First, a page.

[Sarah Smalley] There are some neurological mechanisms at play. We get anxiety a lot from our limbic system which is part of the brain that is responsible for processing emotional stimuli and then it sends it to your prefrontal cortex where we make sense of it and put that processing into behavior. So that’s the part of the brain that impacts our decision-making. And there’s a lot of different systems and a lot of stuff that gets going depending on what kind of anxiety. There are some neurotransmitters and things like panic when anxiety transitions into panic disorder. There’s an inhibitory neurotransmitter called GABA that they think might be underutilized in that situation. We’ve got some cool brain scans that show that the limbic system lights up a lot more in folks that have higher anxiety. It’s a complex mass of different systems kind of all working together and really at it’s core it’s meant to keep us safe. That’s really the thing about anxiety, it’s an adaptive thing that we all have and need. It’s when it becomes hyper-vigilance and it kind of takes over and becomes the thing driving the car, that’s when people it feels like what you’re describing are coming to you just saying “I don’t know what to do. I’m at my capacity. I feel totally powerless and this is operating me right now.”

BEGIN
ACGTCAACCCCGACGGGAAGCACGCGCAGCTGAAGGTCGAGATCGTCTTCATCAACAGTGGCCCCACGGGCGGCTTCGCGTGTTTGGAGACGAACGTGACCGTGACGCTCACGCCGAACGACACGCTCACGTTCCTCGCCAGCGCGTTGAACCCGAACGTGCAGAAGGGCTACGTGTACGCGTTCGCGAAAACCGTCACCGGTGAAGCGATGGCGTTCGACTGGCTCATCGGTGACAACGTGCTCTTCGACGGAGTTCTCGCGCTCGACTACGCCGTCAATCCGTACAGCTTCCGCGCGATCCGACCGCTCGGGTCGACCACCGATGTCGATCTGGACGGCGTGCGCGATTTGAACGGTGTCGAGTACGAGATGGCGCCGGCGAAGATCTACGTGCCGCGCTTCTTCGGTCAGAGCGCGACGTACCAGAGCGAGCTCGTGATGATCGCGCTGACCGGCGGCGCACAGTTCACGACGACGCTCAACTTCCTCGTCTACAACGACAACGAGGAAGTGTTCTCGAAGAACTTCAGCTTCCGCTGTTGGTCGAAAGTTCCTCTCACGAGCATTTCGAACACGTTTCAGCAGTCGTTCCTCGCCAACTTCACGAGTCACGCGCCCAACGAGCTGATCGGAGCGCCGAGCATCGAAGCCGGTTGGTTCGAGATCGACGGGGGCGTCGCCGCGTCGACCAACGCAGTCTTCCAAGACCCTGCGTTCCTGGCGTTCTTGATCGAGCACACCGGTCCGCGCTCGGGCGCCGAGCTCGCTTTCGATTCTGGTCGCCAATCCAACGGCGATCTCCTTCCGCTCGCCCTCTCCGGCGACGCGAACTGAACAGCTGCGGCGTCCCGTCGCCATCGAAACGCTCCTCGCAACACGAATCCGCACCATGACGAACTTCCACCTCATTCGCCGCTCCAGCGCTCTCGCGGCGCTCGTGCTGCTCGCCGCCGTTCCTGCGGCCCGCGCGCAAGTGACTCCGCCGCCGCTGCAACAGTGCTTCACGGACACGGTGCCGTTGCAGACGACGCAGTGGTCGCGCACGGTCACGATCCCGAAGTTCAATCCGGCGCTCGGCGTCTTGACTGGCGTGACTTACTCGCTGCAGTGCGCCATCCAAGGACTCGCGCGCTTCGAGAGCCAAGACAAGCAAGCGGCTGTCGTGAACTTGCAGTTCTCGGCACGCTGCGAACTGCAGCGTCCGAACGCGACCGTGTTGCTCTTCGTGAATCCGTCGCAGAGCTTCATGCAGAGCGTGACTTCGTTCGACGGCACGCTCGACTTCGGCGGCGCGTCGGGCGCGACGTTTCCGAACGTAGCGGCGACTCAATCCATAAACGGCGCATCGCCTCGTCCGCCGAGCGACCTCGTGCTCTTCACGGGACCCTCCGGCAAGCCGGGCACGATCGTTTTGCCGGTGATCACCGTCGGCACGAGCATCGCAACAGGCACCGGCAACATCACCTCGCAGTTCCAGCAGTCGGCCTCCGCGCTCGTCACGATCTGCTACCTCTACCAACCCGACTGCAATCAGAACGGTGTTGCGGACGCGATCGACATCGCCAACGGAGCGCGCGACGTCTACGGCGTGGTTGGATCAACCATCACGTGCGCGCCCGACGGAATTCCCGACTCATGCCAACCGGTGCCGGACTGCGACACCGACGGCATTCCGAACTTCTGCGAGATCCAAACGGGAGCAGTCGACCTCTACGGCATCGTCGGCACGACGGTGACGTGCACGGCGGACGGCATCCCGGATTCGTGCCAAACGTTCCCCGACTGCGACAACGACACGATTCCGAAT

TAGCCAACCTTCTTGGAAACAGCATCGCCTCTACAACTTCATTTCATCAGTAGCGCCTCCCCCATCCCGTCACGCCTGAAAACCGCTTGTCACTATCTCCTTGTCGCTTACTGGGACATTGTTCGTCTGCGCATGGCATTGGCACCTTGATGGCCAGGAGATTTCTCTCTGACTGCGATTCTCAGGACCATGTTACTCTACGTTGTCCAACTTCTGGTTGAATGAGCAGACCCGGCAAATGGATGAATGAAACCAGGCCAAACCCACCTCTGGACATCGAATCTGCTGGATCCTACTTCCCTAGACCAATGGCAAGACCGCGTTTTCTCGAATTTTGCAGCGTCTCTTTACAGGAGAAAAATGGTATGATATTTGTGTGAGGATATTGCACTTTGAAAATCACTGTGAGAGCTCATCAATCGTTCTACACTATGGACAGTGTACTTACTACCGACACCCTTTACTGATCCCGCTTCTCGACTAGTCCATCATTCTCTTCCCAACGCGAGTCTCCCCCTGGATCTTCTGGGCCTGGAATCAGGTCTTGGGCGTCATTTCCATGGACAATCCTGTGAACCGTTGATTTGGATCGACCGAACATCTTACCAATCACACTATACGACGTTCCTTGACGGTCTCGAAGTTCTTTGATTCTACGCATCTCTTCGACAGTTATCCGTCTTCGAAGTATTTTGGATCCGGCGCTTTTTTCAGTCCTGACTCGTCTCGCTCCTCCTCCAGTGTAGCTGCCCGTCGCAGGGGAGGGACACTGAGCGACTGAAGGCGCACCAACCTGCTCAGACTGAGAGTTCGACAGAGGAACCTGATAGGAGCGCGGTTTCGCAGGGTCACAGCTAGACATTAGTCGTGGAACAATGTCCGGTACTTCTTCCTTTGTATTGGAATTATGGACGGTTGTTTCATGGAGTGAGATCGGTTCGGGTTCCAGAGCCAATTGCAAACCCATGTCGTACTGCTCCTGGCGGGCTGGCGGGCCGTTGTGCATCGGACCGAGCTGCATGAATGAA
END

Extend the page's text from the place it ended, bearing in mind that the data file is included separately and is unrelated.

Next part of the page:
[Teresa B Wolf] For myself I remember going through the fertility treatments and I had anxiety just starting the treatments and then towards the end I just felt depleted. I was in a depressed zone and I didnt know where to turn. So what would you say to someone like myself through something like this? Where would you start, where would you begin?